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15 face felony prostitution charges in McLennan County after five-day sting operation

15 face felony prostitution charges in McLennan County after five-day sting operation


Detective Joseph Scaramucci, Sheriff Parnell McNamara, and Detective Andrew Hermes discuss the “sex buyer suppression operation” at a news conference Monday.

Fifteen men arrested by the McLennan County Sheriff’s Department last week in a “sex buyer suppression operation” face felony charges after they were allegedly caught in online stings trying to buy sex.

The department’s human trafficking unit made the arrests as part of a five-day statewide effort Oct. 4-8 against prostitution.

“It’s a very serious offense,” said Sheriff Parnell McNamara. “It is no longer a misdemeanor.”

In August, Texas became the first state in the country to make the purchase of sex a felony in hopes of shifting criminal consequences away from victims to the johns who are making the purchase and raising the demand. Prostitution is now a state jail felony, a step below a third-degree felony.

McNamara said from what he can determine, MCSO led prostitution arrests during the five-day campaign, surpassing even Houston, Texas’ biggest city.

“You have a city between two and a half and three million people that arrested less than McLennan County did,” McNamara said. “It says a lot about our investigators. I really don’t know why there are so many creeps here but our effort is second to none. We have an effort, that I believe, is stronger than anywhere else and I’ll put our unit up against any other unit everywhere.”

According to Detective Joseph Scaramucci, law enforcement in the area heavily targets offenders and those who answer ads online.

“We’ve worked these cases all over the country and it doesn’t matter where you are at,” Scaramucci said. “We are flipping more rocks than most stations are, so we are finding more because we are flipping those rocks over.”

During the online sting, detectives place an ad on website’s known to be used for purchasing sex and once they get someone to reach out, they begin carrying a conversation with them until a date, time, and price is agreed upon to lead to an in-person meeting. Once there, detectives arrest the perpetrators.

“The absolute overall majority of trafficking is occurring online, it’s not occurring in person,” Scaramucci said. “There are very few jurisdictions that will have the streets where you can pull up and find someone, we don’t have that here and that is pretty consistent nationally.”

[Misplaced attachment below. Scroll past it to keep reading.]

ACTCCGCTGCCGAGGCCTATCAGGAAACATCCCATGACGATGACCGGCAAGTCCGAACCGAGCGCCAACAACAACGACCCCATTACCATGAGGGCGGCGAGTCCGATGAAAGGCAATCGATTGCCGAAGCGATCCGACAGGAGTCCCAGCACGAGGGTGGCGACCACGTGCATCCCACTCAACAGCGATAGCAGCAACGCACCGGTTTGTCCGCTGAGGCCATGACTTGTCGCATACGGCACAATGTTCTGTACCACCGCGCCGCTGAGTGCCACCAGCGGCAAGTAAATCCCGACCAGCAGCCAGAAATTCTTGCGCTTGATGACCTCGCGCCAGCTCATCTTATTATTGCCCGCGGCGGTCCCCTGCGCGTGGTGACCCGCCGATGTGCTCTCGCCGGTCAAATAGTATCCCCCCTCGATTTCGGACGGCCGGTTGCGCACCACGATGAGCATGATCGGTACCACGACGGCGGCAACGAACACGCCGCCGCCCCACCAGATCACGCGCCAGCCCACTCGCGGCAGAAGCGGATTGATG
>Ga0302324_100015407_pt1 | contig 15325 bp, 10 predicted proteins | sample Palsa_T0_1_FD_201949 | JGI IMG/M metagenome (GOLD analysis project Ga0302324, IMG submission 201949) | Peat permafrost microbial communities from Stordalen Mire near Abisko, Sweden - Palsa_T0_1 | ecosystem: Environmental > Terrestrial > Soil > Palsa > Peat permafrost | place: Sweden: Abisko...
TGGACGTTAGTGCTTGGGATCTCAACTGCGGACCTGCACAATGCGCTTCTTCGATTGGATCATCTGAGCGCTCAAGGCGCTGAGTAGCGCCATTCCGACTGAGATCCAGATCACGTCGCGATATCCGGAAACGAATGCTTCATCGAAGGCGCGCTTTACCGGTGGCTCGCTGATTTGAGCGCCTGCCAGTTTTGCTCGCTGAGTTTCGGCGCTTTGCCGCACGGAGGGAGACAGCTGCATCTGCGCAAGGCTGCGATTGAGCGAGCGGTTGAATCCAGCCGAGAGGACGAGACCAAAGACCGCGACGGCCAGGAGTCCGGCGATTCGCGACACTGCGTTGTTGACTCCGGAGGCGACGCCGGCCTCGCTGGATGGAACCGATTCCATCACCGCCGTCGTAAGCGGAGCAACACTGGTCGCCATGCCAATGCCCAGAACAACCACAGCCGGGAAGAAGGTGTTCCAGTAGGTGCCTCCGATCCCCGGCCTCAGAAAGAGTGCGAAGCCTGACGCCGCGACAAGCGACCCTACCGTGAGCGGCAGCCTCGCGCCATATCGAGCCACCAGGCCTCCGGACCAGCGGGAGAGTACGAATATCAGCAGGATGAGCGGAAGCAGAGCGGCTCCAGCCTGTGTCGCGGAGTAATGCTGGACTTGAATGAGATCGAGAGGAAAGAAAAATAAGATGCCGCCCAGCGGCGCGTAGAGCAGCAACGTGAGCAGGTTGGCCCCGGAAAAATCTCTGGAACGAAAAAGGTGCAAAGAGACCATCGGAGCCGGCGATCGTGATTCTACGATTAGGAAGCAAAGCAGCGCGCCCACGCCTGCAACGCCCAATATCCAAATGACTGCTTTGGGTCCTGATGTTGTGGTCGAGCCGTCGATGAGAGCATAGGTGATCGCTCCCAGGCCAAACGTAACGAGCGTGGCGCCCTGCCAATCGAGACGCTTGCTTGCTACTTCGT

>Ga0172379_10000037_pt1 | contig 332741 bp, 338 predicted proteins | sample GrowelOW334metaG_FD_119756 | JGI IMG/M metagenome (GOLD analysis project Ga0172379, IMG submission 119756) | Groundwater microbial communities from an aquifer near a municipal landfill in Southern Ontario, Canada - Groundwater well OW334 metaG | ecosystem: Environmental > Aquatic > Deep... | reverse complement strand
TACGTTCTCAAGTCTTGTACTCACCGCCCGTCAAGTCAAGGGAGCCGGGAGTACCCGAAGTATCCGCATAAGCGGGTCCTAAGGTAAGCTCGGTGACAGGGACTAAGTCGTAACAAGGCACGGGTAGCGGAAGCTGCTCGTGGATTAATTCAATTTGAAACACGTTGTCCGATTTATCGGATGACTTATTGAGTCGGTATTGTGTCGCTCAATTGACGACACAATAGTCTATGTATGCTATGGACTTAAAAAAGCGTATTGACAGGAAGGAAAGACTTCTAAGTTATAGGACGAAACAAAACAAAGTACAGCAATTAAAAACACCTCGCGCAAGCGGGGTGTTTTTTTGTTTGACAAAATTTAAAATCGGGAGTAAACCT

Scaramucci said having human trafficking move to mostly online is a “double-edge sword.”

“It does increase the ability for them to do this but it increases the ability for us to track them and find them,” Scaramucci said. “While it is very simple for them to do these things, it is also easy for us to exploit that and track them and hold them accountable.”

Over the last six years, Scaramucci said the department has arrested approximately 550 to 600 arrests of people who were attempting to purchase sex.

The men arrested in the sting were arrested and charged with prostitution. One of the men was also arrested and charged with prostitution of a minor, a second-degree felony.

“We’ve had some of these guys contact and they want to have sex with an underage girl and underage guy, some of them even as young as 4 all the way down to 2 years old so you have these people who want to sexually abuse and assault a toddler,” McNamara said. “They aren’t just nice guys wanting to buy a prostitute. Some of them are just as despicable as you get.”

Among those arrested was former Waco police officer Willy Lopez, 39, who had been also previously arrested in a 2018 prostitution sting.

Scaramucci said that arresting those in law enforcement who are purposefully breaking the law is a good feeling.

“They are intentionally doing this,” Scaramucci. “And the fact that they are intentionally doing this and trying to avoid a law enforcement detection but they are exploiting women, I have zero sympathy for them.”

The department carried out the sweep in conjunction with a statewide effort by Gov. Greg Abbott’s office and the Texas Department of Public Safety, though the department received no extra resources for its efforts.

“As far as this was concerned, it was completely voluntary by the agencies that participated, we just coordinated that with the governor’s office and DPS to bring everyone that wanted to on board,” Scaramucci said.

According to MCSO, the following agencies participated in the operation:

Homeland Security Investigations, Bell County SO, Bell County OCU, Beaumont PD, Chambers County SO, El Paso PD, Lubbock PD, Houston PD, Lindale PD, Smith County SO, Texas DPS, Texas Office of the Attorney General, Tarrant County SO, and Colleyville PD, along with Collective Liberty, a nonprofit organization that works with government agencies to provide support to human trafficking survivors.

“We are not gonna let up on these creeps,” McNamara said. “We are going to keep the heat turned up on them and as long as they keep buying we are going to keep putting them in jail.”

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Hailing from the Chicagoland area, Amaris E. Rodriguez is a 2019 graduate of Northeastern Illinois University and formerly worked the Journal & Topics news organization in Des Plains, Illinois.

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